Next, I attended my first workshop at the conference. The topic was building poems that editors will publish. In the workshop, we discussed lyricism in poetry and finding one’s unique voice as a poet. The author and editor leading the workshop gave us some insight on what she looks for when she screens poems for her press.

 

Afterwards, we broke for lunch. I had never been to the UNCG campus so I googled restaurants close by. There were two within walking distance. As I stood inside the Old Town Draught House, a fellow workshopper from Charlotte, Reita, offered me a look at her menu. A gentleman behind us told us that in order to be served we simply needed to sit down at the bar. We decided to sit together and order. I dined on the Turkey melt with veggies and sweet tea and conversed with Reita over lunch. By the time we finished eating, we had exchanged contact information. We walked back to the workshop and parted ways. I went on to listen to a few faculty readings.

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My afternoon workshop, geared towards children’s authors, was titled “Exercising the Imagination”.  We discussed ways to tap into our personal passions and take our stories in new directions. The author leading the workshop gave us some ideas for exercises that we could use to access our imaginations. He was also a good source of information regarding future conferences.

 

Before I left for the day, I decided to pick up a book from both of my workshop presenters. They were on sale at the exhibit tables and were reasonably priced. Running Music  by Crystal Simone Smith is a book of poems and The Nine Pound Hammer  by John Claude Bemis is a YA fantasy book that explores American mythology. I look forward to reading them both.

 

Before I hit the road, I googled the closest Starbuck’s and picked up a Starbuck’s Mocha and a cookie. Probably not so wise as I’m trying to lose a little weight, but I’ll start over tomorrow. I had a long ride ahead of me and kind of wanted something special to take the edge off the commute.

I’m really glad I went to the conference this weekend. It was a great source of instruction and information, and I met a lot of pleasant people. Plus it was empowering. I don’t often travel alone overnight and it was kind of nice to go on my own. It was also nice to take another step towards fulfilling my desire to be a writer.   

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Opaque

When I first started thinking about the word “opaque”, snakes kept popping into my head. I guess I was thinking about their eyes. You probably know that snakes shed their skin in one big piece. This process is called ecdysis. Did you know that as a snake gets close to ecdysis, its skin becomes dull and its spectacle, which is a clear scale that covers its eyes, becomes milky? For that reason, when a snake is about to go into ecdysis, it is said to be opaque or pre-ecdysis.  You can learn this by googling the words “snake opaque”. You can also learn that Amazon has snake print footless tights for sale for $11.99. I’m not a big fan of snakes, but I just happen to have a few pictures from a previous visit to the Cape Fear Serpentarium. I’ve already used them to gross out my friends on Facebook so why not share the love and delight you with them, as well? 🙂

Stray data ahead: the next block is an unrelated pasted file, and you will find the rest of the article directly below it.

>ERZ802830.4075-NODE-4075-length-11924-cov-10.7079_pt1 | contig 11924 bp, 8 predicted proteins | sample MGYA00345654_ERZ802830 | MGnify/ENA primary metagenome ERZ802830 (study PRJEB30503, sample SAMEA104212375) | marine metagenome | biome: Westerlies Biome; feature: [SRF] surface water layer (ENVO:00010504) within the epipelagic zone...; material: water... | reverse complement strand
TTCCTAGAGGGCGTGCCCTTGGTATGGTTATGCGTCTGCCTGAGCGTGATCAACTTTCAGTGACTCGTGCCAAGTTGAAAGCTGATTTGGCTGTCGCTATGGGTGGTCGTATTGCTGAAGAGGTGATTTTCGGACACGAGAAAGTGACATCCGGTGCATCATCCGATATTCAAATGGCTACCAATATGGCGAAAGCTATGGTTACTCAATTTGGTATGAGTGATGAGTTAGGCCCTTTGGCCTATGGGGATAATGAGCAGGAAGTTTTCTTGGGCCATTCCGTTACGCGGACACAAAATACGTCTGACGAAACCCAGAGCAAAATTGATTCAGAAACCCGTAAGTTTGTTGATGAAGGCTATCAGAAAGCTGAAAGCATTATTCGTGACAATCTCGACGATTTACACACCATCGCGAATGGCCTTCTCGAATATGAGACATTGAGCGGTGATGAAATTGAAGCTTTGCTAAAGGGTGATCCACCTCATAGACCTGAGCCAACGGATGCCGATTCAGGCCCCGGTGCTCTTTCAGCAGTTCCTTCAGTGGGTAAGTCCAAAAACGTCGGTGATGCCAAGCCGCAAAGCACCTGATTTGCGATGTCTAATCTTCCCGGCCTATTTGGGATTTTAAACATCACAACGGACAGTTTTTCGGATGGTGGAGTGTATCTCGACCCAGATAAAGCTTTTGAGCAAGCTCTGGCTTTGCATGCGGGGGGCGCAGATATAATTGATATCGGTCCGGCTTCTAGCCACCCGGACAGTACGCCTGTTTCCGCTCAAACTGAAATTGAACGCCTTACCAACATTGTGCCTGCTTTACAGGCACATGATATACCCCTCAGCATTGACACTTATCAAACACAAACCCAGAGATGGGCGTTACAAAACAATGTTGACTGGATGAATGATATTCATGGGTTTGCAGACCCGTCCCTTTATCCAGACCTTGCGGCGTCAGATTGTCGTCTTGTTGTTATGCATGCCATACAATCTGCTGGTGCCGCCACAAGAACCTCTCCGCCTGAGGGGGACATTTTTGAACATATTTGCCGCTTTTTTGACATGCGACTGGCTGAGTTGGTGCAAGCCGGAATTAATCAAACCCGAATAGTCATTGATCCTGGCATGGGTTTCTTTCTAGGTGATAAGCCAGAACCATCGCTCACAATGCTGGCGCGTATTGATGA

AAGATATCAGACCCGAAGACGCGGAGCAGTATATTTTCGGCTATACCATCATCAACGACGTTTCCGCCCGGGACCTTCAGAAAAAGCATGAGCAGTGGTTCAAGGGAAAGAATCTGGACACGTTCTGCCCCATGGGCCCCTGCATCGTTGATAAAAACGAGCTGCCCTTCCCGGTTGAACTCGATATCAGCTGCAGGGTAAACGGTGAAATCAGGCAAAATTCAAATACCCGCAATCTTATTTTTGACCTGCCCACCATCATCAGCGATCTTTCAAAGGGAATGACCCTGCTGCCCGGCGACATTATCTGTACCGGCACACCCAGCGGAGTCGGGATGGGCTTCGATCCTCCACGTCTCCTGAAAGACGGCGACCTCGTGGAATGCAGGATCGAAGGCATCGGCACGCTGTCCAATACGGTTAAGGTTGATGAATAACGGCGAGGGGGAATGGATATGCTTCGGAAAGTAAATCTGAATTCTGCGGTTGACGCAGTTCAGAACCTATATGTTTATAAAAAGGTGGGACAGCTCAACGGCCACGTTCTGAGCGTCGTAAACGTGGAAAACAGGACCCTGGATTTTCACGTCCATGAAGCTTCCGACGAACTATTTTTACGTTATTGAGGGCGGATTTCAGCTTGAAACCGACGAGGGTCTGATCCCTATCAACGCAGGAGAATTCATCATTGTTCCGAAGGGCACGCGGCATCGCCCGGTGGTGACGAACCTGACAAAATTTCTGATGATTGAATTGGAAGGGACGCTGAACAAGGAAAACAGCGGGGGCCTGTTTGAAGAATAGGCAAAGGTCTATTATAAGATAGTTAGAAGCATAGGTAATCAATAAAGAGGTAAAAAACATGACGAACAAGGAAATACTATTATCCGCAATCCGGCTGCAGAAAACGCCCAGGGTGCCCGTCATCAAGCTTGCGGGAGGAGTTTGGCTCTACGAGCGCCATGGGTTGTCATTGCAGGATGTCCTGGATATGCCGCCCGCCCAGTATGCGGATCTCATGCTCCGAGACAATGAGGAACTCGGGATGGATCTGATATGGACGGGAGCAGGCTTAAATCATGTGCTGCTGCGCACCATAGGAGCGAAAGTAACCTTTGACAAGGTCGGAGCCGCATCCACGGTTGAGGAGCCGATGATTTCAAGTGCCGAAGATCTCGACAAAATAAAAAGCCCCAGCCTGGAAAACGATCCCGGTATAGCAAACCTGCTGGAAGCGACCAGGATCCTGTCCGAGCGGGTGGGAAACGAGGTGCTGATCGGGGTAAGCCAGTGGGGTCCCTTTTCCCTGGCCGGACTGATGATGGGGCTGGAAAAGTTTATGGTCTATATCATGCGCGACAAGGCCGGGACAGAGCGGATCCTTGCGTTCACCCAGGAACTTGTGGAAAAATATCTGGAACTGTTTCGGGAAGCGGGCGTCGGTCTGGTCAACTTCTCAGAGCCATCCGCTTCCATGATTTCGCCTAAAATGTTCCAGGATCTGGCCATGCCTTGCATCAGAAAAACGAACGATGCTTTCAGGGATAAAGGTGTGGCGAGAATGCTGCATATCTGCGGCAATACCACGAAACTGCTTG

Below is a picture of a snake skin I found one day when I was out walking. I would have been running if he were still in it.

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And here are the tights in case you are interested. Very nice.

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Also, as an added bonus, I wrote a six-word story to describe this post:

It’s not tights. It’s a snake! 

 

Brunswick Nature Park

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I encountered Brunswick Nature Park a while back when I passed it leaving Brunswick Town. I had heard about the park in the past, but I had never explored it. As I hadn’t intended upon exploring it when I did, I wasn’t wearing the best walking shoes; but they were good enough for a quick look around so I decided to check it out.

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Brunswick Nature Park is located in Winnabow NC, along Town Creek, on 911 acres of land. It includes three hiking trails (my biggest interest): The Long Leaf Trail (beginner level), the Live Oak Trail (beginner) and the Dogwood Trail (intermediate) and four bike trails, including an advanced obstacle course. Hikers are allowed on the bike trails, but I am sure you would want to be mindful of bikers and exercise both caution and courtesy when walking on those trails. In addition, the park offers picnic shelters, kayak launches and scenic overlooks.